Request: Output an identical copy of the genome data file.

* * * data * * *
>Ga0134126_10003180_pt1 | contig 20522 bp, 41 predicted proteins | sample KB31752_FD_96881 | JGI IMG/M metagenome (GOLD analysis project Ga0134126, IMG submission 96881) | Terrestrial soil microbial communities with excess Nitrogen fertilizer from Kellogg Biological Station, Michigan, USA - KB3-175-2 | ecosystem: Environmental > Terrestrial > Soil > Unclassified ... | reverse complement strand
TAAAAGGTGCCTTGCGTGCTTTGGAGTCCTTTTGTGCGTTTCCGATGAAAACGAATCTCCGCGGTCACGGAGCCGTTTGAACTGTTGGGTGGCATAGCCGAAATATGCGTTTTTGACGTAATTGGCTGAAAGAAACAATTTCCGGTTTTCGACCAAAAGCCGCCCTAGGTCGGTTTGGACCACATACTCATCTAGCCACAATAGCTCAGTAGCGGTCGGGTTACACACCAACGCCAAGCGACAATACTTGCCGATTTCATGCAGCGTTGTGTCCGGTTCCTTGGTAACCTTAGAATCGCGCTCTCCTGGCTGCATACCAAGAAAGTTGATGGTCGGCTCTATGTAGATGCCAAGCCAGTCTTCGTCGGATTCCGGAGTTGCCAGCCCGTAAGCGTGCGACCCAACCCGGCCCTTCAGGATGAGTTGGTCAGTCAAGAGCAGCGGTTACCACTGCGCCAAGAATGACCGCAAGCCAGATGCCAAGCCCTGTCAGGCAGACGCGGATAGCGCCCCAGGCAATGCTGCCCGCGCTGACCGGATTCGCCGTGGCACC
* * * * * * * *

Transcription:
>Ga0134126_10003180_pt1 | contig 20522 bp, 41 predicted proteins | sample KB31752_FD_96881 | JGI IMG/M metagenome (GOLD analysis project Ga0134126, IMG submission 96881) | Terrestrial soil microbial communities with excess Nitrogen fertilizer from Kellogg Biological Station, Michigan, USA - KB3-175-2 | ecosystem: Environmental > Terrestrial > Soil > Unclassified ... | reverse complement strand
TAAAAGGTGCCTTGCGTGCTTTGGAGTCCTTTTGTGCGTTTCCGATGAAAACGAATCTCCGCGGTCACGGAGCCGTTTGAACTGTTGGGTGGCATAGCCGAAATATGCGTTTTTGACGTAATTGGCTGAAAGAAACAATTTCCGGTTTTCGACCAAAAGCCGCCCTAGGTCGGTTTGGACCACATACTCATCTAGCCACAATAGCTCAGTAGCGGTCGGGTTACACACCAACGCCAAGCGACAATACTTGCCGATTTCATGCAGCGTTGTGTCCGGTTCCTTGGTAACCTTAGAATCGCGCTCTCCTGGCTGCATACCAAGAAAGTTGATGGTCGGCTCTATGTAGATGCCAAGCCAGTCTTCGTCGGATTCCGGAGTTGCCAGCCCGTAAGCGTGCGACCCAACCCGGCCCTTCAGGATGAGTTGGTCAGTCAAGAGCAGCGGTTACCACTGCGCCAAGAATGACCGCAAGCCAGATGCCAAGCCCTGTCAGGCAGACGCGGATAGCGCCCCAGGCAATGCTGCCCGCGCTGACCGGATTCGCCGTGGCACC